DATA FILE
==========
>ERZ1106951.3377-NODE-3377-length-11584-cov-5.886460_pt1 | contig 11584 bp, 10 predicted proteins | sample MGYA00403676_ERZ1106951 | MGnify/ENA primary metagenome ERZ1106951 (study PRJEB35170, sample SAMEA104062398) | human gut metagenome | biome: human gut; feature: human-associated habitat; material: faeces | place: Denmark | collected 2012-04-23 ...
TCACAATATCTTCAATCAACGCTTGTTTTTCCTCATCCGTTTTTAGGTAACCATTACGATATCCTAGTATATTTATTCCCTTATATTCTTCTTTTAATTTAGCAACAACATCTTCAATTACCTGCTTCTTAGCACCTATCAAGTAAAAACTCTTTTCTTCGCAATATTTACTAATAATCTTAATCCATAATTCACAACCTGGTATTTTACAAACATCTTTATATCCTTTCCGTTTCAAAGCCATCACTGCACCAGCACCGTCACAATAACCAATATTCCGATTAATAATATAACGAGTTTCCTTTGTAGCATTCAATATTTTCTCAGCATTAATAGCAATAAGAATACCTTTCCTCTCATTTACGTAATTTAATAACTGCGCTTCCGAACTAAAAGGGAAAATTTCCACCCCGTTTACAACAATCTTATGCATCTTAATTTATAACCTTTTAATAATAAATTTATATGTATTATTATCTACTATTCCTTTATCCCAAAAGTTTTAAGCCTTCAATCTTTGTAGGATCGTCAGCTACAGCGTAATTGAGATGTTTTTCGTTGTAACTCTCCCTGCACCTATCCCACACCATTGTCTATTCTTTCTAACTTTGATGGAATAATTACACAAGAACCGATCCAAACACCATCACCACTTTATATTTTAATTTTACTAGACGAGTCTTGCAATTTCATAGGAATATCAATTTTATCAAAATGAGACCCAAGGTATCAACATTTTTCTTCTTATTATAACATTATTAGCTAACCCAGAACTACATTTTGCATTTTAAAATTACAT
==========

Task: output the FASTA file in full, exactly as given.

>ERZ1106951.3377-NODE-3377-length-11584-cov-5.886460_pt1 | contig 11584 bp, 10 predicted proteins | sample MGYA00403676_ERZ1106951 | MGnify/ENA primary metagenome ERZ1106951 (study PRJEB35170, sample SAMEA104062398) | human gut metagenome | biome: human gut; feature: human-associated habitat; material: faeces | place: Denmark | collected 2012-04-23 ...
TCACAATATCTTCAATCAACGCTTGTTTTTCCTCATCCGTTTTTAGGTAACCATTACGATATCCTAGTATATTTATTCCCTTATATTCTTCTTTTAATTTAGCAACAACATCTTCAATTACCTGCTTCTTAGCACCTATCAAGTAAAAACTCTTTTCTTCGCAATATTTACTAATAATCTTAATCCATAATTCACAACCTGGTATTTTACAAACATCTTTATATCCTTTCCGTTTCAAAGCCATCACTGCACCAGCACCGTCACAATAACCAATATTCCGATTAATAATATAACGAGTTTCCTTTGTAGCATTCAATATTTTCTCAGCATTAATAGCAATAAGAATACCTTTCCTCTCATTTACGTAATTTAATAACTGCGCTTCCGAACTAAAAGGGAAAATTTCCACCCCGTTTACAACAATCTTATGCATCTTAATTTATAACCTTTTAATAATAAATTTATATGTATTATTATCTACTATTCCTTTATCCCAAAAGTTTTAAGCCTTCAATCTTTGTAGGATCGTCAGCTACAGCGTAATTGAGATGTTTTTCGTTGTAACTCTCCCTGCACCTATCCCACACCATTGTCTATTCTTTCTAACTTTGATGGAATAATTACACAAGAACCGATCCAAACACCATCACCACTTTATATTTTAATTTTACTAGACGAGTCTTGCAATTTCATAGGAATATCAATTTTATCAAAATGAGACCCAAGGTATCAACATTTTTCTTCTTATTATAACATTATTAGCTAACCCAGAACTACATTTTGCATTTTAAAATTACAT